dnd 5e – Are the “Touched” feats’ spells ever subject to a spellcaster’s class rules (such as regarding preparation, components, and focuses)?

The Fey Touched and Shadow Touched feats published in Tasha’s Cauldron of Everything each grant the use of two spells. Among other things, they say:

  1. You learn the [spells].
  2. You can cast each of these spells without expending a spell slot [once per long rest].
  3. You can also cast these spells using spell slots you have of the appropriate level.

The spellcasting ability for these spells is specific to the feat, so it may or may not be the same as the ability of the class that granted the spell slots.


My question applies to both feats and all spellcasting classes, but for the sake of clarity consider an artificer who has taken Fey Touched, which grants Misty Step. Artificers must add the M component to all spells they cast using the artificers’ spellcasting feature, but #2 above has nothing to do with their feature so shouldn’t require that. That’s good, because the reason the artificer can teleport is their prior exposure to the Fey, not some magical widget.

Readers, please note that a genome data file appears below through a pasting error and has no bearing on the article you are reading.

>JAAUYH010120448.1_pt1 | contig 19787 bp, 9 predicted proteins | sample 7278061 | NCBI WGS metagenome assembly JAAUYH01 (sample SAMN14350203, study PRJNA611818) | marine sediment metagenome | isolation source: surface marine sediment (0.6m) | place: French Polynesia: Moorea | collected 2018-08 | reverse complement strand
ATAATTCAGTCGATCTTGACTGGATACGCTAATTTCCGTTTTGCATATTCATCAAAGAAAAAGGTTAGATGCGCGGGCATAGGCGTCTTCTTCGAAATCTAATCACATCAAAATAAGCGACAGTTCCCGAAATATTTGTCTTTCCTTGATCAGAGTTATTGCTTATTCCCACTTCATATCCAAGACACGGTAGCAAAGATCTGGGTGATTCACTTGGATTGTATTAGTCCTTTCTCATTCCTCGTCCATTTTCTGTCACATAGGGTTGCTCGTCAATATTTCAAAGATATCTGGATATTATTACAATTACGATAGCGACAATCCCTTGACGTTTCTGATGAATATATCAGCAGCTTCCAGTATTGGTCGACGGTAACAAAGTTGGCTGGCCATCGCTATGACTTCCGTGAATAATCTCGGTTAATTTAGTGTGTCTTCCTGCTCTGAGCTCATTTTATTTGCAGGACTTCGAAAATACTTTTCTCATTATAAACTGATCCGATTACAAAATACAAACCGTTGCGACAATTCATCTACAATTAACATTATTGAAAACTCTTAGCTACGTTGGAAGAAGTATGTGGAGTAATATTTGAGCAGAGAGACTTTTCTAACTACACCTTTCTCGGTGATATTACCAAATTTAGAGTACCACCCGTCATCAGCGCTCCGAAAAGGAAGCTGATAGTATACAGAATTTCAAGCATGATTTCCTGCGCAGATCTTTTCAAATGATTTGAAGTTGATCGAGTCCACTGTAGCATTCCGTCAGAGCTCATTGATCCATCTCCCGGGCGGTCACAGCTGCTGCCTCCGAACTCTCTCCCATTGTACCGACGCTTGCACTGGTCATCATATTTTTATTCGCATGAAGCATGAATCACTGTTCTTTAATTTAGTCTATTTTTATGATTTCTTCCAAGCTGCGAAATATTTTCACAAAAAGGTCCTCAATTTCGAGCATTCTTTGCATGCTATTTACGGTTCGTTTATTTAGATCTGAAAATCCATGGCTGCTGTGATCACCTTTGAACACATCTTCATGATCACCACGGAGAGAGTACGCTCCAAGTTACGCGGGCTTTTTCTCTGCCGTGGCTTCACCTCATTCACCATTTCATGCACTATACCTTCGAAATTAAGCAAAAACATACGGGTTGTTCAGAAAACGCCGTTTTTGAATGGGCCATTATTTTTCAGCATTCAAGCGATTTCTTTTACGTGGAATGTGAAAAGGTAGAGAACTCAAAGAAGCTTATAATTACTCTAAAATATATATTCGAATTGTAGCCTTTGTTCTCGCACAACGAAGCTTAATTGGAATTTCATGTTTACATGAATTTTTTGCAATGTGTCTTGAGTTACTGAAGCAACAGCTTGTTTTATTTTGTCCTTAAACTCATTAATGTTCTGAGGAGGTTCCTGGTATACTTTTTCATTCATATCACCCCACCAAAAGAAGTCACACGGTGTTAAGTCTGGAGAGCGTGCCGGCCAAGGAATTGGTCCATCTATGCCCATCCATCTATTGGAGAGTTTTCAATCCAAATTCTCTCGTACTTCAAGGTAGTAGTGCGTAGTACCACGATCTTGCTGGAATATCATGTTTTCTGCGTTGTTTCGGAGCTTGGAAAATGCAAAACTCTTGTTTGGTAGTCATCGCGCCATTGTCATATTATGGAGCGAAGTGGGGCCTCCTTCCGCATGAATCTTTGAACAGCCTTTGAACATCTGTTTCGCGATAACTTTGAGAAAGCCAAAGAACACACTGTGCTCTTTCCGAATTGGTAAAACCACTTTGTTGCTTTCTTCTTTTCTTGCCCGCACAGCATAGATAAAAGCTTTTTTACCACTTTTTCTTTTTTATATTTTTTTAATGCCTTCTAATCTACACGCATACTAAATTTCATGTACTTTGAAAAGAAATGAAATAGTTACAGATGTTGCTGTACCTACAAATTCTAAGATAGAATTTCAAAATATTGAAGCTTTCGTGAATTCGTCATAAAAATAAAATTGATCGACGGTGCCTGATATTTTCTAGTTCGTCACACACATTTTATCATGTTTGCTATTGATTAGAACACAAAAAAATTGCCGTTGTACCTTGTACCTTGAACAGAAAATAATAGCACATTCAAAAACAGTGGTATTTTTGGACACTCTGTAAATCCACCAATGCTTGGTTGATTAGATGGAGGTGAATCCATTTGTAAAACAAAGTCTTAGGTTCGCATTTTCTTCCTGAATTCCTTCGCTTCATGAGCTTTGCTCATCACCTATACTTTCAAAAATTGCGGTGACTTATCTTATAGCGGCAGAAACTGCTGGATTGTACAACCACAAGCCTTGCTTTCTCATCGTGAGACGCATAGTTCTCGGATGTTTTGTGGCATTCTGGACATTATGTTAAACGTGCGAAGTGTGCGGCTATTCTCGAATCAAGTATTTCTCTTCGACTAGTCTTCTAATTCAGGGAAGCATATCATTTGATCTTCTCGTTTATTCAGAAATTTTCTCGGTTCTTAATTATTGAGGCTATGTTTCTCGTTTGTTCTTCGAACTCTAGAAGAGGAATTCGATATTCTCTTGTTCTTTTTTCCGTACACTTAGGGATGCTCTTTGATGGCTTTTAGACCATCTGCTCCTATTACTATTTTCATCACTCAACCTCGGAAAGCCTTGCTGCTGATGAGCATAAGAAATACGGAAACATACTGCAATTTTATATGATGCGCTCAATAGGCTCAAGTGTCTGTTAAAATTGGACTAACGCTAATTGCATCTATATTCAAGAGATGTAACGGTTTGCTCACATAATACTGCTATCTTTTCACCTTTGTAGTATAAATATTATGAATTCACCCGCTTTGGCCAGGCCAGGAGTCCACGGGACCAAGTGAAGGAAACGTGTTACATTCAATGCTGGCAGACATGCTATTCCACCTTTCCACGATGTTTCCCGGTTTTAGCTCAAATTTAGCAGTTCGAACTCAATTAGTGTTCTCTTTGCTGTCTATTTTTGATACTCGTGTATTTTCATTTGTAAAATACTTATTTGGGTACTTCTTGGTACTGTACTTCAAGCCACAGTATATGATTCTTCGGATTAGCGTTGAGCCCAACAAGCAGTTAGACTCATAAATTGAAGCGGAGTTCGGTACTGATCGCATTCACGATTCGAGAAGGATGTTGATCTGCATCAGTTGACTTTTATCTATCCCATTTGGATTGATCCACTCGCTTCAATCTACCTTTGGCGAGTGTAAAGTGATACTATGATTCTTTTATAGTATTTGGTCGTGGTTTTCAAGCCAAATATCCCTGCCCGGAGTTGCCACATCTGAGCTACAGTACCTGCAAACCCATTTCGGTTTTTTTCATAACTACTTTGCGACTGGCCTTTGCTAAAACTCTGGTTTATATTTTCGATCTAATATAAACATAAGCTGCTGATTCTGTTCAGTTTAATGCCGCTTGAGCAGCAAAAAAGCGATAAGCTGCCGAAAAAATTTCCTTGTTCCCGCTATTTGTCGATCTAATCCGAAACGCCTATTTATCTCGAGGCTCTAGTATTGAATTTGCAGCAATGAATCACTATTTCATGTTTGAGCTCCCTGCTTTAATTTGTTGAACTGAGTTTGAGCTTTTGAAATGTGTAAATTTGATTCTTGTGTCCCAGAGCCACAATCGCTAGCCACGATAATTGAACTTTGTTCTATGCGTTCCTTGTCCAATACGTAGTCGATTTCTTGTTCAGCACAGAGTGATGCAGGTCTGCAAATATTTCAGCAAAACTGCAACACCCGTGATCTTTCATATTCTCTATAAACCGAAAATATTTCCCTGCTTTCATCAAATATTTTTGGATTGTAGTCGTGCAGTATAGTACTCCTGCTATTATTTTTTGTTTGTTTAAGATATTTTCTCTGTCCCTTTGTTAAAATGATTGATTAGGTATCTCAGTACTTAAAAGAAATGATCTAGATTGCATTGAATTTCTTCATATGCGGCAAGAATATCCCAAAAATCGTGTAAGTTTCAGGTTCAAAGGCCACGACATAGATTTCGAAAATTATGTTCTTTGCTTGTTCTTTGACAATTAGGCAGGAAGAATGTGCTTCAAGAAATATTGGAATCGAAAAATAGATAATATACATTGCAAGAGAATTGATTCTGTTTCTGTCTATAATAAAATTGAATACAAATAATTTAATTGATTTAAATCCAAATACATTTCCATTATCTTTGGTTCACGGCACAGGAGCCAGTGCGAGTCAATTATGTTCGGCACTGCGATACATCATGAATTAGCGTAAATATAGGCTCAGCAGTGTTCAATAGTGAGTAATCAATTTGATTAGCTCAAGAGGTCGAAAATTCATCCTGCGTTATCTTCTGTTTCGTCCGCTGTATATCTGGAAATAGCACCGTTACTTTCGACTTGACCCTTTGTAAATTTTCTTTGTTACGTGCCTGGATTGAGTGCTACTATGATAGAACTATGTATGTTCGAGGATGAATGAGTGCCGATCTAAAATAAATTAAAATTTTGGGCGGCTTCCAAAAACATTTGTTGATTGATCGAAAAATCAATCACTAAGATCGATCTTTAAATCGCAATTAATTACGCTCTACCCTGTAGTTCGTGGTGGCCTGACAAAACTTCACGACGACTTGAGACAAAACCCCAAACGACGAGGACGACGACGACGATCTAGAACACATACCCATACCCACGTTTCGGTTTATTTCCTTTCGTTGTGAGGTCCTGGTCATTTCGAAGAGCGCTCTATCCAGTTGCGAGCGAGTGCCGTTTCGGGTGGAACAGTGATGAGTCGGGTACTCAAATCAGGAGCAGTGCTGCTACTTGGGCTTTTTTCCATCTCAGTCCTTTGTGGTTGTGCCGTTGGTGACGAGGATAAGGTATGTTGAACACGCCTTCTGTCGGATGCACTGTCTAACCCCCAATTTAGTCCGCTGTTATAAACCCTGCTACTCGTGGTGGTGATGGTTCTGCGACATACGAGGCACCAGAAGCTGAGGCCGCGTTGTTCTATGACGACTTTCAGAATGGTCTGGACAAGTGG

However, things get more complicated when they’re casting Misty Step as described in #3, because the artificer’s spell slots do come from their spellcasting feature. In that case, does the artificer simply use the spell slot as “fuel” and otherwise cast the spell exactly as it had been cast for #2? Or is this inherently different, for which we must assume the artificer studied the Misty Step effect and replicated it with a widget?

If the former, we can assume the spell never needs to be prepared; if the latter, it almost certainly does need to be prepared like all artificer spells.

Also, Misty Step is not on the Artificer Spell List, but the Invisibility spell granted by Shadow Touched is. Would that alter the answer in any way?


Potentially Related:

Does Magic Initiate allow the chosen spell to effectively be “always prepared” if the spell is on their spell list?

What makes a spell being cast considered to be a {class} spell?